Had breakfast with Lord Knutsford who expressed himself pleased with all he has seen. Miss Fox asked if her sister might go a trip on the train which I of course refused. Left immediately after lunch with Col. Barefoot and Major Fawcus for Abbeville, taking letters from Col. Burtchaell to Majors Fell and Birrell and stopping by the way at Le Touquet to see the Duchess of Westminster’s Hospital which is first rate in every particular – situation, building arrangements and close by. Most luxurious accommodation for the Medical and Nursing Staff in a prettily furnished, comfortable sort of Villa Bungalow. The accommodation for the patients is excellent; the building a large Casino with magnificent rooms and every modern convenience and ample space for stores, offices, theatres etc., situated not far from the sea and in the middle of pine woods. The DMS is asking that the subsistence allowance for Nursing Sisters should be increased from 3 to 6 francs a day.
Left Abbeville early and arrived Boulogne. Went at once to office. The Canadian nurses arrived – Miss Barbier met them. They had lunch and then were sent to three Hospitals; 10 to No.11, 4 to 7 Stationary, 6 to 14 Stationary.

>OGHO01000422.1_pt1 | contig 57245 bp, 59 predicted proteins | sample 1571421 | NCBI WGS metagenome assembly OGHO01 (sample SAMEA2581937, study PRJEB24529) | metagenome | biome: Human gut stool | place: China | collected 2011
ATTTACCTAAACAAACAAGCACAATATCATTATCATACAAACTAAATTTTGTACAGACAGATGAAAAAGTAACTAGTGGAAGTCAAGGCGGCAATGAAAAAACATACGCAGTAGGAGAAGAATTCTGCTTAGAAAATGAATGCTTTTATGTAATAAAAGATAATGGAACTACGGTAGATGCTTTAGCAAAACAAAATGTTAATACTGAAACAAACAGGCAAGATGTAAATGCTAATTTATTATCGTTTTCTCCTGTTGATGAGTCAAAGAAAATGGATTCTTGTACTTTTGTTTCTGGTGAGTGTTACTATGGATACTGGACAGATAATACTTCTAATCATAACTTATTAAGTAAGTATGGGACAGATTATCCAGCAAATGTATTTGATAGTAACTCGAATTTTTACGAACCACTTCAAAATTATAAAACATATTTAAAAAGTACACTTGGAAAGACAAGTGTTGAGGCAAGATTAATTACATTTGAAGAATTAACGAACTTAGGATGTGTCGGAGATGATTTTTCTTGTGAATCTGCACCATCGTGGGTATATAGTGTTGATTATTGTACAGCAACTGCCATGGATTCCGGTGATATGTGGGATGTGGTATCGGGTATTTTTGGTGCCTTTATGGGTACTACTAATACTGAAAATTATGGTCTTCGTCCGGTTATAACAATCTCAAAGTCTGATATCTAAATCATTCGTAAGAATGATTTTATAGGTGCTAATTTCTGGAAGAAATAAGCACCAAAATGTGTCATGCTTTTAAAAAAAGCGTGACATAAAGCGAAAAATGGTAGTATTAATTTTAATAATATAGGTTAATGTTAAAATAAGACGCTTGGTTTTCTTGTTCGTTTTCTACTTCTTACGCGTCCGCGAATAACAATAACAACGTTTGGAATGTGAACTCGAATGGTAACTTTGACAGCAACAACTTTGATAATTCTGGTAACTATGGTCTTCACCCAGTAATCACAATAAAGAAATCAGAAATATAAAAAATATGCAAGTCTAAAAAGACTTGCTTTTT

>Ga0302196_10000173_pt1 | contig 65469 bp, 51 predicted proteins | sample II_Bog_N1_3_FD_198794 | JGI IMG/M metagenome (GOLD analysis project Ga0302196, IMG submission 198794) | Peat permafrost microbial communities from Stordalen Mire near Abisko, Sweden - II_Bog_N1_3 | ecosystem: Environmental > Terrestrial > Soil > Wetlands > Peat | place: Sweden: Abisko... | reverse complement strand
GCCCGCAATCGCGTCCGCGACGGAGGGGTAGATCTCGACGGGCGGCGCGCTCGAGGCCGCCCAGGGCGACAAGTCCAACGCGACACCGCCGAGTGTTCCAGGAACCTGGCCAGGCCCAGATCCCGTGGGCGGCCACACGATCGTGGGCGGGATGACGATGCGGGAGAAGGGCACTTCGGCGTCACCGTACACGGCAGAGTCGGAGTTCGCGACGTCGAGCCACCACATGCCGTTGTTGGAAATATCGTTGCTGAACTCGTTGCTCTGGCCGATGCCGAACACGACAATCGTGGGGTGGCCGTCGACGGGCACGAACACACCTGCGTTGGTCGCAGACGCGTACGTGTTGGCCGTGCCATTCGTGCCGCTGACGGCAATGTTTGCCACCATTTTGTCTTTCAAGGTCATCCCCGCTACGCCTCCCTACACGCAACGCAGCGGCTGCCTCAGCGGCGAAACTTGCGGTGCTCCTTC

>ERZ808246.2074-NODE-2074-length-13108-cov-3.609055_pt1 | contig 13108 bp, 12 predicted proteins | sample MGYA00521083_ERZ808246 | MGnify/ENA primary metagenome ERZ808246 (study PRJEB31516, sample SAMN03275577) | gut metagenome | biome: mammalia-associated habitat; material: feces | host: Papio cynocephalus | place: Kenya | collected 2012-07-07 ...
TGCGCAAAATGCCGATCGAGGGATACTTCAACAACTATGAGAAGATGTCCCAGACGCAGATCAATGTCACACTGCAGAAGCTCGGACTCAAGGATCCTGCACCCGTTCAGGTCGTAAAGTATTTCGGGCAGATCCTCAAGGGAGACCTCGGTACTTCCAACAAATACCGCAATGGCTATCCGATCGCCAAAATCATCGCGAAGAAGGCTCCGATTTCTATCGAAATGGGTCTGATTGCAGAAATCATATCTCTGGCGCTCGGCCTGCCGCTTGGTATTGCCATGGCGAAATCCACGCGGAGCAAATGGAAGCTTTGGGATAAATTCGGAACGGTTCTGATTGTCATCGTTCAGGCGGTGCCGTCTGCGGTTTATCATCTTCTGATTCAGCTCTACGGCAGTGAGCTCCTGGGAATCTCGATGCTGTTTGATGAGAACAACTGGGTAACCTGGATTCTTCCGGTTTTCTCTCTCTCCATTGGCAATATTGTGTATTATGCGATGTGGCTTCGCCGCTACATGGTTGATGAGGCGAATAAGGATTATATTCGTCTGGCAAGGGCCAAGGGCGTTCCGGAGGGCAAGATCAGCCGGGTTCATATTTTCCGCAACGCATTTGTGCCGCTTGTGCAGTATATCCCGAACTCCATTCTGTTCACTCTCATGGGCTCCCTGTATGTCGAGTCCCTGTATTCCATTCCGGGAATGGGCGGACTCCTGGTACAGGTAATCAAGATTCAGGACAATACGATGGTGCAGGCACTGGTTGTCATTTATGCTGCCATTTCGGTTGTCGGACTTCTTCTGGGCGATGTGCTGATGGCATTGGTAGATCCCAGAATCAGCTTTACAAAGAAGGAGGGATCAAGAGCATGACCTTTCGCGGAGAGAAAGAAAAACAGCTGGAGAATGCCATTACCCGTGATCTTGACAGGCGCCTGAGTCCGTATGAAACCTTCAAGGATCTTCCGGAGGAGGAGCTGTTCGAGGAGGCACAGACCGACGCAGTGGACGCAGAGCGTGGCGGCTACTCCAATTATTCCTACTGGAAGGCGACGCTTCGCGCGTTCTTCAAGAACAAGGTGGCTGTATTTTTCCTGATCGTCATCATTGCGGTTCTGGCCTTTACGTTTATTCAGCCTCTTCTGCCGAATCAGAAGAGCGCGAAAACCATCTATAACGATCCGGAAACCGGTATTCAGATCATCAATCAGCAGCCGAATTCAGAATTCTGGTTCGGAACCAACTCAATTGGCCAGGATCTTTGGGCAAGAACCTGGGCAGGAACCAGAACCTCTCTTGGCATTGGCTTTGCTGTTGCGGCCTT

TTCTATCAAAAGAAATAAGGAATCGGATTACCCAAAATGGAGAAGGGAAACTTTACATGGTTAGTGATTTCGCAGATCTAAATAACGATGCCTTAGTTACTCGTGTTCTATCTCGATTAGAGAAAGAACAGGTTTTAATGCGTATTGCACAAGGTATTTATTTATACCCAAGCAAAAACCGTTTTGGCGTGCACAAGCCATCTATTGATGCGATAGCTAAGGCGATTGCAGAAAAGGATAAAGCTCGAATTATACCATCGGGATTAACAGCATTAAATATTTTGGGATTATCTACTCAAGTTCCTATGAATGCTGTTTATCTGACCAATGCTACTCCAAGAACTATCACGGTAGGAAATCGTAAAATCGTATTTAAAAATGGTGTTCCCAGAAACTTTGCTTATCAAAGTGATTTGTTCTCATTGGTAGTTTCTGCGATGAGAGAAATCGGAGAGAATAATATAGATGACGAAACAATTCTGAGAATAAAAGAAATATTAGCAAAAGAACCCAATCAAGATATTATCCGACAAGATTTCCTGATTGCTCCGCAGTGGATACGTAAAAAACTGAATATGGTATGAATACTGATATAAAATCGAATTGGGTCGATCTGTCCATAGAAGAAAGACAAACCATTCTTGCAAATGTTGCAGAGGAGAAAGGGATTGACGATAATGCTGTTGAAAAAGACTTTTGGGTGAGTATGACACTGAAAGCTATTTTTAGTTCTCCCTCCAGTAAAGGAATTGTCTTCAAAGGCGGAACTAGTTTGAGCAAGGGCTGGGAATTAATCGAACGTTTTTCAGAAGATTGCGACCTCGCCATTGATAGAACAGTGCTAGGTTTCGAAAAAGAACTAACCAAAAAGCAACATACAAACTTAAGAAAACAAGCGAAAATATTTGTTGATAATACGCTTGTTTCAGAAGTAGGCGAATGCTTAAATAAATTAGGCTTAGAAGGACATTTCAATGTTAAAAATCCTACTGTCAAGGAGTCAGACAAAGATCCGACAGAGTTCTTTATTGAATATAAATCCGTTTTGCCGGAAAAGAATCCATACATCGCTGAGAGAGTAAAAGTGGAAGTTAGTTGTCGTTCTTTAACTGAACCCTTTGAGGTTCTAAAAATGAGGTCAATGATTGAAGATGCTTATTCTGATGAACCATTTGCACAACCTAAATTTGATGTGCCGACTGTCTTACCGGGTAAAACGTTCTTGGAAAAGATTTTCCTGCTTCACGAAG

Met Lady Algernon Gordon-Lennox who has brought lots of beautiful things for 13 Stationary Hospital which she is going to decorate herself entirely. She also brought a box of luxuries for Sisters on the Ambulance trains from Queen Alexandra, which I have written and thanked Her Majesty for at Lady Algernon Gordon-Lennox request. No.7 Ambulance train has been shelled while the patients were being entrained at Ypres. He has strongly recommended all 4 Nursing Sisters for special recognition in consequence of their most satisfactory behaviour under most trying conditions. A wire from London to supply 1 QAIMNS for duty on Red Cross train. Letter from Matron-in-Chief in which she said she and Sir A. Keogh thought it was a pity we had employed Red Cross nurses. Wrote explaining that they were only taken as a temporary measure and could be dismissed when no longer required. Wired to OC Ambulance Trains saying I had staff for No.10 and 1 for Red Cross train when required.